Updating Wordpress on our Windows Hosting

If you have secured WordPress correctly on our Windows hosting then the vast majority of your site should be read-only except for special folders like temp/cache folders or where you upload photos or media. However when it comes to updating WordPress using the built-in auto-update system these restricted permissions may cause updates to fail as WordPress will not have access to update the core or plugin files.

We do not recommend having your site fully write enabled, it is very insecure and can allow a hacker that has gained write access via a backdoor to then access any file within your site including your WordPress config files rather than being restricted to only a few less important areas.

Luckily there are two ways to update WordPress and any add-ons.

1. Configure WordPress to use FTP for updates instead (recommended)

This method allows WordPress to use FTP to update files and bypass the need to change file permissions.

Add the following lines to the WordPress wp-config.php file in your root folder (just below where the database settings are is a good place) and replace the domain name, username and password values with your own where needed, this assumes you have installed WordPress into your root folder and are using the default FTP account auto-configured when you opened the hosting.

/**  FTP settings **/
define('FS_METHOD', 'ftpsockets');
define('FTP_BASE', '/domain.name/wwwroot/');
define('FTP_USER', 'username');
define('FTP_PASS', 'password');
define('FTP_HOST', domain.name');
define('FTP_SSL', false);

2. Temporarily change file permissions to allow updated to all files

You can allow temporary write access without losing any specific write permissions you have set on any special folders.

  1. With your WordPress folder permissions already set securely, browse to the file manager in the hosting control panel.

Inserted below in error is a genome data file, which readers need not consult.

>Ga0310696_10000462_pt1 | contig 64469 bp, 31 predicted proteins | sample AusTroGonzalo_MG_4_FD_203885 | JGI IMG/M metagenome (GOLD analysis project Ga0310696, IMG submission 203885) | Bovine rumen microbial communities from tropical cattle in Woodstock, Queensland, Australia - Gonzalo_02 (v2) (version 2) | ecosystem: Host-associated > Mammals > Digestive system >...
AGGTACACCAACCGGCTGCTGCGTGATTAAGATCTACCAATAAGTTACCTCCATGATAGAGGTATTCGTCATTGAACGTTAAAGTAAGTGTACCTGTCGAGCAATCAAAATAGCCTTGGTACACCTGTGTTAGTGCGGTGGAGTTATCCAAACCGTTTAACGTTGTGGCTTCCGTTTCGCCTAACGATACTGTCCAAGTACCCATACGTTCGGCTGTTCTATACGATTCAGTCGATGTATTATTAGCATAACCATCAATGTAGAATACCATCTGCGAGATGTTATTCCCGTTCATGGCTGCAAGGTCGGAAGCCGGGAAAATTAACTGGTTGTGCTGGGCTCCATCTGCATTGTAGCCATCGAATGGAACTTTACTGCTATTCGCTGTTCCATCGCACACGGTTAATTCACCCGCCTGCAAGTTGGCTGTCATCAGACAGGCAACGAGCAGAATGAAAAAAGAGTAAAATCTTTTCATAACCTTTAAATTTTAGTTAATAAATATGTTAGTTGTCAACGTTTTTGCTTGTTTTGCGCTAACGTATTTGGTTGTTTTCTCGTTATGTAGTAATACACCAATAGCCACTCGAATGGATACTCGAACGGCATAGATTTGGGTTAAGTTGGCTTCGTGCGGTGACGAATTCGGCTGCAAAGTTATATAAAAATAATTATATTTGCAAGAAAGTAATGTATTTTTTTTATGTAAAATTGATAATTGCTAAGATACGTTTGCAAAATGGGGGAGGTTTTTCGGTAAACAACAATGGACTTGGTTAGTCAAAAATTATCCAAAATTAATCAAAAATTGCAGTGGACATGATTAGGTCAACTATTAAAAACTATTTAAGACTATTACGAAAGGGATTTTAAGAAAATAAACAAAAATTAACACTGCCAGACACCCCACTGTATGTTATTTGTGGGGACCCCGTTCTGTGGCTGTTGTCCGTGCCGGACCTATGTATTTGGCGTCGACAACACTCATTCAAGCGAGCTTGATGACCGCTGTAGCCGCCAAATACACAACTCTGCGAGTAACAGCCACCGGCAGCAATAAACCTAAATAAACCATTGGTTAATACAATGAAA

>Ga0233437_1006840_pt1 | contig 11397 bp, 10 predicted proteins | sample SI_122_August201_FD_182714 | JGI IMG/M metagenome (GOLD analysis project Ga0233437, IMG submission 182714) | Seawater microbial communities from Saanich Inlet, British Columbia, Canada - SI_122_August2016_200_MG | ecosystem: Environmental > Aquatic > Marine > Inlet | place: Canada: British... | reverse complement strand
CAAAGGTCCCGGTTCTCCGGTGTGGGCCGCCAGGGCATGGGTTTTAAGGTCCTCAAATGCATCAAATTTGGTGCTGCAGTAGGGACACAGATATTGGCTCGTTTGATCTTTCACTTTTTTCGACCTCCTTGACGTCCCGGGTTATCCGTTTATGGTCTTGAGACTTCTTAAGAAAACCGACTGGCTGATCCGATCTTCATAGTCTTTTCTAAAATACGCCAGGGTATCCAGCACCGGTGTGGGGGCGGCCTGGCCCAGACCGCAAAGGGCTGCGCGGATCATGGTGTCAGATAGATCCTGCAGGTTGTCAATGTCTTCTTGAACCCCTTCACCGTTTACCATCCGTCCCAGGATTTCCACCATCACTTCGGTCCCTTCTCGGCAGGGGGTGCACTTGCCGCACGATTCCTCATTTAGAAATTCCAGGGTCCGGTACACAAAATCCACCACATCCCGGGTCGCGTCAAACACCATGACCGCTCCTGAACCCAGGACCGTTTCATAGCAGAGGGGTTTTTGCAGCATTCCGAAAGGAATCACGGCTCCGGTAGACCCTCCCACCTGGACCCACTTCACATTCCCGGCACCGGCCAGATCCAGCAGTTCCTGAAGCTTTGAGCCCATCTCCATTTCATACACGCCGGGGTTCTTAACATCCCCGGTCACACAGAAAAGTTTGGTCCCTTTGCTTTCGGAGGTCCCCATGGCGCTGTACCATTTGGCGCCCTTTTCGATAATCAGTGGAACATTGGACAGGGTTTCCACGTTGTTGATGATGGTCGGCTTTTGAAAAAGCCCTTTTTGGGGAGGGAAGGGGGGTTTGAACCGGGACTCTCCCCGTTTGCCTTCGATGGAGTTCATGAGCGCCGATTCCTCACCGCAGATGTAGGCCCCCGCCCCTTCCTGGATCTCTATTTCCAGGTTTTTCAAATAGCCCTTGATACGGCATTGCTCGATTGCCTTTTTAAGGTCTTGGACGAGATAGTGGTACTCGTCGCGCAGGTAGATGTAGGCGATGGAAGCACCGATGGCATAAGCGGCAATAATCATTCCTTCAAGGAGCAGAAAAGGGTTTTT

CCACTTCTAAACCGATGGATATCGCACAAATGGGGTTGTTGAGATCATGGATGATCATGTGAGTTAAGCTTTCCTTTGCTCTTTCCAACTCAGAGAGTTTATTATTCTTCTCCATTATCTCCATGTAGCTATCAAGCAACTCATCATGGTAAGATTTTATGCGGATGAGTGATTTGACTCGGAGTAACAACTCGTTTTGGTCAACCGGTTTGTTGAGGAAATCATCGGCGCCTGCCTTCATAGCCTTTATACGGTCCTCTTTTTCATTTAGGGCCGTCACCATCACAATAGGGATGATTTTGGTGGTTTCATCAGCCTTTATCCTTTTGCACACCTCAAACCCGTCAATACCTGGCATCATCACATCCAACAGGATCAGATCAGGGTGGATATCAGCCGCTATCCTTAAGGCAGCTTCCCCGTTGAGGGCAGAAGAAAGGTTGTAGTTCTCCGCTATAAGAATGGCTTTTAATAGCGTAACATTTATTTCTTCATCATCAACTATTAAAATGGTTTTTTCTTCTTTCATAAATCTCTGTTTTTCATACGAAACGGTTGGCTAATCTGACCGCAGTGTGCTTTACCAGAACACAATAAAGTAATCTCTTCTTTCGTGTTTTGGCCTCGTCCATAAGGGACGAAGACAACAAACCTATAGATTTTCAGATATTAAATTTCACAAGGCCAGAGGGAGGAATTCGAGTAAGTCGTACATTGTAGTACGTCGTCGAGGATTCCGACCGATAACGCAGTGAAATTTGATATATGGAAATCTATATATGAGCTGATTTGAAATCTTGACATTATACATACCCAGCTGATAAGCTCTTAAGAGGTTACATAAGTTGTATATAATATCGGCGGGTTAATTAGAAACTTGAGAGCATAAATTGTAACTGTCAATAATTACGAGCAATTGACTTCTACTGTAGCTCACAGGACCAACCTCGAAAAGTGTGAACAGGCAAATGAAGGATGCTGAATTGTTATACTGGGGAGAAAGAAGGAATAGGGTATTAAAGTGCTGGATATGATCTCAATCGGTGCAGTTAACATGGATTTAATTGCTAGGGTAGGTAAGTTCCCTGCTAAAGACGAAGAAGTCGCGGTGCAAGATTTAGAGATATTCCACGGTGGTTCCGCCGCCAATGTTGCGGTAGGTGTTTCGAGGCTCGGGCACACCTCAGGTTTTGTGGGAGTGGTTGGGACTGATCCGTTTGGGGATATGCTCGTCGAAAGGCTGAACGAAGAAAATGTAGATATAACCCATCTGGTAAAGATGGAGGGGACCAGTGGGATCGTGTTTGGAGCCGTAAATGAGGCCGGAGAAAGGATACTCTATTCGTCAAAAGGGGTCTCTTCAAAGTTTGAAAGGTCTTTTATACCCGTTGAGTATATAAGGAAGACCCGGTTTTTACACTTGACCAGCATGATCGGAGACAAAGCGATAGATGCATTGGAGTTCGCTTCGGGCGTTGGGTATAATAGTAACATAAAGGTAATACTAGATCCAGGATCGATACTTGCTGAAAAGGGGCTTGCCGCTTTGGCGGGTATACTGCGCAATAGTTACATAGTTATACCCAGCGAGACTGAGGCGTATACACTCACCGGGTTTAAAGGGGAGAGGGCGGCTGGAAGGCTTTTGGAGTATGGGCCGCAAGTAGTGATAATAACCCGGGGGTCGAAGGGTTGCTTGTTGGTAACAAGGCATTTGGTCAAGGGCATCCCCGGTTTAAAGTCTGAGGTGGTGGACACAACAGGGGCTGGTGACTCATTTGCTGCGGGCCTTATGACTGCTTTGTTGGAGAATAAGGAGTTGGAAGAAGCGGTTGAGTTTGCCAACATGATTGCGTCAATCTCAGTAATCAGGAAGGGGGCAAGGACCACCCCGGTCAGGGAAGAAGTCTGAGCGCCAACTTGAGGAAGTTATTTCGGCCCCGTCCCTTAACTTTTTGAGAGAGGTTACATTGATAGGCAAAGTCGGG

2. Click on the padlock icon next to the wwwroot folder, this is where you set specific permissions for individual files and folders on our Windows hosting.
  3. You should see at least two users you can assign permissions for. Find your domain user (the user with the same name as your domain name) and Check/Tick the Write option.
  4. Now the important bit, make sure that "Replace permissions on all child objects" is NOT checked/ticked. This setting will set write permissions on the wwwroot folder without overwriting sub-folders that have their own specific permissions already set. However, it will still propagate this setting to all any other sub-folders.
  5. Next, perform the WordPress update from within WordPress, it should now have full access to make any changes it needs.
  6. Lastly, return back to the file manager and untick the write option on the wwwroot folder, again making sure "Replace permissions on all child objects" is NOT ticked, your previous folder permissions should have remained intact.

You can do this each time you need to perform a WordPress update or install a new plug-in without affecting any other file or folder specific permissions but don't forget to return wwwroot permissions back to read-only to remain secure.

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